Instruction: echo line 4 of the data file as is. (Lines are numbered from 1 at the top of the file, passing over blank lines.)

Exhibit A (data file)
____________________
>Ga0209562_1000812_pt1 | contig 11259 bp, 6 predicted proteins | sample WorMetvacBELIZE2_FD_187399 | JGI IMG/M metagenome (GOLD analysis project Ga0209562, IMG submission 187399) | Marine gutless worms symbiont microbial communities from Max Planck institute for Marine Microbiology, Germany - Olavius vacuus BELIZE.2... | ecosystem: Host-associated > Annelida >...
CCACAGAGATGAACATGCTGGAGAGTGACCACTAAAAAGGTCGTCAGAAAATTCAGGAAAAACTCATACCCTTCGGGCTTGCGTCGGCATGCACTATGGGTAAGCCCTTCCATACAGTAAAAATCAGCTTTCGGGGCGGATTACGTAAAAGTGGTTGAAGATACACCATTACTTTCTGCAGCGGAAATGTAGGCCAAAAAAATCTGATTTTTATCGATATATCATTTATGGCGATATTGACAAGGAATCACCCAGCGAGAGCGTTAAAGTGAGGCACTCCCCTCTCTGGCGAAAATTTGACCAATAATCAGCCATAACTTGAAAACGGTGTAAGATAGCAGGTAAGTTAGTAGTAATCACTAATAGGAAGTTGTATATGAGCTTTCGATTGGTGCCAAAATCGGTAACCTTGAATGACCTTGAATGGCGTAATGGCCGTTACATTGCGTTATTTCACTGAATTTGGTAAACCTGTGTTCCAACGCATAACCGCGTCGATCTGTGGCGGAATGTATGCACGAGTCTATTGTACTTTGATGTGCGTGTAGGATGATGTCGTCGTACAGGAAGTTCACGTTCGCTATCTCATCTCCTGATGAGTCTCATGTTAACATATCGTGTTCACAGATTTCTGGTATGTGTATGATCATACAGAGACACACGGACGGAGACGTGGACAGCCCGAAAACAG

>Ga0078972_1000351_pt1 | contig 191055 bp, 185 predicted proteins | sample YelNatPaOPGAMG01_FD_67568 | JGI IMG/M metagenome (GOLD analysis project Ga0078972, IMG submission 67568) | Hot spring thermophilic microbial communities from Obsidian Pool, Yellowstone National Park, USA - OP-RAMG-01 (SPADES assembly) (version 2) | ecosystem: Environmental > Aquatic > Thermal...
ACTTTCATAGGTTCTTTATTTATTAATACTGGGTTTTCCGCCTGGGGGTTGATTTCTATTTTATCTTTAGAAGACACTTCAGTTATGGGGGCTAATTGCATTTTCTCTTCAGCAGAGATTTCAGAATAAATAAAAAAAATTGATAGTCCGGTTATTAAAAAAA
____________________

ACTTTCATAGGTTCTTTATTTATTAATACTGGGTTTTCCGCCTGGGGGTTGATTTCTATTTTATCTTTAGAAGACACTTCAGTTATGGGGGCTAATTGCATTTTCTCTTCAGCAGAGATTTCAGAATAAATAAAAAAAATTGATAGTCCGGTTATTAAAAAAA